Behaviors like diminishing women "having any problem," Leberknight said. The men who say, "'You're having a hard time with this, you want me to take over?' It's the gaslighting that feels more pervasive in the boardroom," she continued.
"The language is masked in subversive, subconscious control."
Welcome to the 'enough is enough' era
Consider: Nearly two-thirds of Realtors are female, yet men still hold a majority of leadership roles in the industry, according to Amanda Stinton, chief executive officer of the Women's Council of Realtors.
"The most important factor in reversing this type of behavior is the promotion of women in a variety of leadership positions," she said. "And that can't be done overnight."
The time since the allegations around Parcell broke has been spent sharing and assessing the damage that has been done — and moving to end it, by elevating women to top roles at NAR, associations and elsewhere in the industry.
"These stories are not going to live in the shadows anymore, and that's what starts the accountability process," said Sue Yannaccone, president and CEO of Anywhere Brands and Anywhere Advisors and the founder of What Moves Her, an advocacy organization aimed at helping women in real estate develop leadership skills and realize professional goals.
Yannaccone has teamed up with industry leaders Sherry Chris and Lisa Listanski to launch a campaign called "Balance Blueprint."
Their plan is to educate Anywhere network executives about the challenges female professionals face, and develop a "playbook" for real estate businesses to implement best practices and policies to support women (and underrepresented professionals) in real estate.
"For me, it's about saying enough is enough," Yannaccone said. "There are enough policies and codes that people don't adhere to, and until we as a collective begin demanding accountability, we don't move forward."
And that "we" includes everyone.
"You don't have to be a woman to support women. It's paramount that men in the industry take part," she said. "Allyship across all spectrums requires you to educate yourself and stand up and be part of the solution."
Which is what New York agent Jason Haber did after being "stunned by the silence in the industry" over the Parcell allegations. Haber — a graduate of the John Jay College of Criminal Justice at The City University of New York — founded the NAR Accountability Project. About 1,000 agents have already joined, with some sharing stories of rape and sexual harrassment with Haber.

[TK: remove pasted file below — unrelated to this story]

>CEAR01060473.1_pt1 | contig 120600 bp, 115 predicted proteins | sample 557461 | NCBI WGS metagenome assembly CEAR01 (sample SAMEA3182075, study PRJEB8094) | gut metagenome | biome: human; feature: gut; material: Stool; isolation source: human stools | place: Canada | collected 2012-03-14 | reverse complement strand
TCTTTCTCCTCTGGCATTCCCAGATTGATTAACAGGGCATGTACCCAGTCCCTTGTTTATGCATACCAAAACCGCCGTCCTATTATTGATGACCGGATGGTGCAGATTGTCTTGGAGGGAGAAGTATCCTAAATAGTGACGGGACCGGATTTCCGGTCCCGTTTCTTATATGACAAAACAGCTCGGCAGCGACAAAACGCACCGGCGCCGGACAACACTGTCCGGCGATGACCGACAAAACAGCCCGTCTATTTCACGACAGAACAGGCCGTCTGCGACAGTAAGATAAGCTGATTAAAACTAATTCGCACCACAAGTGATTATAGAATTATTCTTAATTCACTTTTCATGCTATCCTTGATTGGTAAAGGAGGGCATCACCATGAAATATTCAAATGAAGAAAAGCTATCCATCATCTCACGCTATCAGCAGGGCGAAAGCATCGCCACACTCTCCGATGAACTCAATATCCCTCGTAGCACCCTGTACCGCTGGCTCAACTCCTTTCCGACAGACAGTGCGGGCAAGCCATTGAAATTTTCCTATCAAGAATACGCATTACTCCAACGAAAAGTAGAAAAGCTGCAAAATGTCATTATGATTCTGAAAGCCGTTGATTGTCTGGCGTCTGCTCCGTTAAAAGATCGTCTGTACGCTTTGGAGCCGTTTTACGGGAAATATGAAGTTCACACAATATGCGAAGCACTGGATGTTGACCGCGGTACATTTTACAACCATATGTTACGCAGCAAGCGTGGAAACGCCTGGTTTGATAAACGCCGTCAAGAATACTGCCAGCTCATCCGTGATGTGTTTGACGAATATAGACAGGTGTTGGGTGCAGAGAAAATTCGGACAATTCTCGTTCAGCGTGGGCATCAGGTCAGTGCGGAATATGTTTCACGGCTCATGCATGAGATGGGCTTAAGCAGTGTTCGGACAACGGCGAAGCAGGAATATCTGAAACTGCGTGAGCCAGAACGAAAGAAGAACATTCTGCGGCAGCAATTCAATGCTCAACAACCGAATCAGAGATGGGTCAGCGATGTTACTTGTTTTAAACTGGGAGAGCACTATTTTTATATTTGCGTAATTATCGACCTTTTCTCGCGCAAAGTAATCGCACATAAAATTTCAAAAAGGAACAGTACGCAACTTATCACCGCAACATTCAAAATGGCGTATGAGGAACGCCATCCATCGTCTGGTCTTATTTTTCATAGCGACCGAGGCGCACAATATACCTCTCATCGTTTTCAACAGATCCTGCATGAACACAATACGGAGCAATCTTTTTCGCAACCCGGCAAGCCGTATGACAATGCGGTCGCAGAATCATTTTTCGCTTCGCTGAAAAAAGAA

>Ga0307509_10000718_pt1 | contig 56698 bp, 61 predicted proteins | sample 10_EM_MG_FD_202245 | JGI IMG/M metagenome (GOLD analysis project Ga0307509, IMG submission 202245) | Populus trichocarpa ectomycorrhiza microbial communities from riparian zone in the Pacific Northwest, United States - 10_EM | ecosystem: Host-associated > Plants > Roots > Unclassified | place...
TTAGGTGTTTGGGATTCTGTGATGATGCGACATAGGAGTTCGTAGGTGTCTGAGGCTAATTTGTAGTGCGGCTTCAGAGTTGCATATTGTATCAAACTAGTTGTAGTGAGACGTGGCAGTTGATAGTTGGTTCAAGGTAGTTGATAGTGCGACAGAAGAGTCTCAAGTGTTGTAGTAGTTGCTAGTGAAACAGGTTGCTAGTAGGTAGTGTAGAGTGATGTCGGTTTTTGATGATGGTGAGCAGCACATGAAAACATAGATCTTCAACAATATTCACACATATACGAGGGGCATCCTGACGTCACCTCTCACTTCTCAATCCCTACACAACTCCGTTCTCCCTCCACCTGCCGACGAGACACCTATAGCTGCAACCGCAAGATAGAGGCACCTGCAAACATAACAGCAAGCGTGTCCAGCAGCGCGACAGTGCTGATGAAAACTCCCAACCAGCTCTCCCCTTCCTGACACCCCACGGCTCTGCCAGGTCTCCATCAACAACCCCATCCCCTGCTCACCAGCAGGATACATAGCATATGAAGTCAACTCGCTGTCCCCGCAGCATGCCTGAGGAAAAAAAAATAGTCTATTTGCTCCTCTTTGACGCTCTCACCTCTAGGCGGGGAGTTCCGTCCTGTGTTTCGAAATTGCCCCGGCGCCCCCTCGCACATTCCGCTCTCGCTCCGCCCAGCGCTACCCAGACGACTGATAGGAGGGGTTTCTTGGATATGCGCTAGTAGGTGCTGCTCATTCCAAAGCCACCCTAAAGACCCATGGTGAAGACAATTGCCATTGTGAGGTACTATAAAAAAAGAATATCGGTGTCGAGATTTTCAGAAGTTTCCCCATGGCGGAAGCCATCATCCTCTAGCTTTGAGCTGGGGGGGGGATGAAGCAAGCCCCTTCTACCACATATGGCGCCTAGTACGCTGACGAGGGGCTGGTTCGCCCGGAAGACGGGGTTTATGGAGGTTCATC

One agent was pinned against a wall and forcibly kissed by a vendor. When she complained, she was told by a senior agent that they would take care of it. Nothing happened. "They make it go away and there are no ramifications," Haber said.
Once Parcell resigned, "I assumed we got rid of the disease," Haber said. But then the calls started coming. "We didn't get rid of the disease. We got rid of the symptoms of the disease. There were more women, and more stories out there."
Wearing 'different glasses,' seeing hopeful signs
These stories are driving change — in the world, and in women themselves as they talk to each other, sharing experiences and asking questions. "Women are in a different headspace," Leberknight said. "We have different glasses on right now."
Thankfully, Appleton-Young said, "The rules have changed. The level of tolerance has changed. I do think it's getting better."
Women's Council of Realtors CEO Amanda Stinton is seeing it too. "Through this work, I've learned how important it is to listen, and to create an environment of trust and support where women feel safe and supported when they share their experience."
Stinton has worked in the industry for more than 15 years as association staff, always in member-facing roles and programs. Her hope is that the NAR scandal provides "an opportunity to support and empower the incredible, motivated women of real estate to lead in industry roles."
"When you look at the engagement Women's Council leaders have within the industry and at NAR, it's motivating. And it's evident that women are a critical component to the real estate community."